Following up on yesterday's blog post on UK and Human Rights abroad, the Financial Times has published an editorial on the subject today, entitled 'Rights in Bahrain'.
The concluding paragraph shows how little things have changed since the 1970s, as Britain was also accused of double standards in its dealings with the Greek dictatorship.
According to the paper,
"The art of foreign relations for any open democracy is to balance defence of human rights with other national interests. Britain has been accused of getting the balance wrong in Bahrain, where repression is a daily presence.
The criticism, made in a parliamentary report, is valid – but only in part. When Bahrain’s government brutally cracked down on anti-regime demonstrators in 2011, leaving 35 dead, the UK was one of the first to protest publicly despite important trade and security links. It is also a behind-the-scenes player in efforts to promote dialogue between the ruling Sunni elite and Shia majority. The US, perhaps with one eye on its naval base in Bahrain, appears to be less involved than in the past, so Britain’s role has become key. Mediators are often more effective if criticism stays behind closed doors.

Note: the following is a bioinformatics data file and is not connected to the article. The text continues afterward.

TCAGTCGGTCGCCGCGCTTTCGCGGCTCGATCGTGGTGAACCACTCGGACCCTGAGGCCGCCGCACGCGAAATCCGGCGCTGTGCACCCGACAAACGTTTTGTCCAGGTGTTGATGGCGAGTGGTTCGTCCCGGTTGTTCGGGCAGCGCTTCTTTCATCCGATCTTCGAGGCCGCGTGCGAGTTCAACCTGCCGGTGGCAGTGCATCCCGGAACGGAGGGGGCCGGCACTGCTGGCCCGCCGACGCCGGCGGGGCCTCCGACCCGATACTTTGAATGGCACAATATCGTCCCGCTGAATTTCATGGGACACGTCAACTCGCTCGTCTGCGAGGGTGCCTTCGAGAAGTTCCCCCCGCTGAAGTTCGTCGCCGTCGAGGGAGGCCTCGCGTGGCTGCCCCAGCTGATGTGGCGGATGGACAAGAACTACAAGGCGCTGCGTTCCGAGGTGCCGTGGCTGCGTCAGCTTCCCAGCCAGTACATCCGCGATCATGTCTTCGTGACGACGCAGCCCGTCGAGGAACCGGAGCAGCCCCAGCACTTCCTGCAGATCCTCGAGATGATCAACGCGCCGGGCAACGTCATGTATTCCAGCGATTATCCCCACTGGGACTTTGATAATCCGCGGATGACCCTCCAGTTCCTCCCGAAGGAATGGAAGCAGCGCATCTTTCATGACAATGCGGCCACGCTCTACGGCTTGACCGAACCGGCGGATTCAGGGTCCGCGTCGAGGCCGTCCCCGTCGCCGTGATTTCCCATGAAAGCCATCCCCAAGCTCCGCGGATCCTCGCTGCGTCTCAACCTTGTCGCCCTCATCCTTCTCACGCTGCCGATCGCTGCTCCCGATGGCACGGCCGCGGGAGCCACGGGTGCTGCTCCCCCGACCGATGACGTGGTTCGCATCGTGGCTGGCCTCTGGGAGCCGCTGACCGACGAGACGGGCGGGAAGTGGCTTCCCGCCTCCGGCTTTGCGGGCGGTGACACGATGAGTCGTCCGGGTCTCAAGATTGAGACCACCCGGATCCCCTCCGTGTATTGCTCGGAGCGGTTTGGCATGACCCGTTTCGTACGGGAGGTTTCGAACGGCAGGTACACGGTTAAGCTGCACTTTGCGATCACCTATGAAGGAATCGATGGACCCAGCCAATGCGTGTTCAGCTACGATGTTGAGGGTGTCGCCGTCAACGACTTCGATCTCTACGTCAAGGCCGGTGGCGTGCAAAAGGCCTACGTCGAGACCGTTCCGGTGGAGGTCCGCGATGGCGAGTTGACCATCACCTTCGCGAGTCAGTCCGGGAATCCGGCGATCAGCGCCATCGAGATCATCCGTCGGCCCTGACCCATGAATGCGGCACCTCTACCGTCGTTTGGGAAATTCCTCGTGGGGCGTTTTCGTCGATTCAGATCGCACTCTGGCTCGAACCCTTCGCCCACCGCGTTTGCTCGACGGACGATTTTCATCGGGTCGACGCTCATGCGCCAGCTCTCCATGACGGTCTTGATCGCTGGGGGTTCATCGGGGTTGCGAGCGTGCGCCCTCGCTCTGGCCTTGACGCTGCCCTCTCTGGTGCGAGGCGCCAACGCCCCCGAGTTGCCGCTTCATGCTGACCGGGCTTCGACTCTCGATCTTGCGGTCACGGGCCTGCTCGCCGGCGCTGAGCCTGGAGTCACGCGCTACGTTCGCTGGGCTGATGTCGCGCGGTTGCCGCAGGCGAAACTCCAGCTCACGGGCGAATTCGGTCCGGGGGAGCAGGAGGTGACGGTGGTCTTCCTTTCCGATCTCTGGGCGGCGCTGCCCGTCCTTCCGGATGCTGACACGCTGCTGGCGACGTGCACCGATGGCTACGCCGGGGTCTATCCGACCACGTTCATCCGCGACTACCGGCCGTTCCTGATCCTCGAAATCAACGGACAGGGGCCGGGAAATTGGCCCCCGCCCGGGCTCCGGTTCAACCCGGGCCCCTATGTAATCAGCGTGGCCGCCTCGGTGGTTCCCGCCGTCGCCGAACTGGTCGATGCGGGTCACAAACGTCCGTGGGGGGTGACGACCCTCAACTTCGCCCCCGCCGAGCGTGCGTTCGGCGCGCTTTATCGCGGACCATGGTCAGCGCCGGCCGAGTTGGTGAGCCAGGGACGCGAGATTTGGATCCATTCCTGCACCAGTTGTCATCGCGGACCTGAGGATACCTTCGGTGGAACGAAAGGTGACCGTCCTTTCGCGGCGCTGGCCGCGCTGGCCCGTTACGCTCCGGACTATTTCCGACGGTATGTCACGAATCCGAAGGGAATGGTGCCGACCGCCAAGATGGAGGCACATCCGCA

Nonetheless, parliamentarians are right to say that the UK needs to be more assertive. The softly-softly approach has not delivered results. The difficulty is that the Al Khalifa royal family is itself divided and hardliners have managed to stymie political reform. [...]
Britain, meanwhile, has to be more up front about the conflicts it faces in pursuing national interests. The criteria by which it judges the gravity of human rights failings in ally countries need to be more clearly explained. That is the only way to avoid being accused of double standards."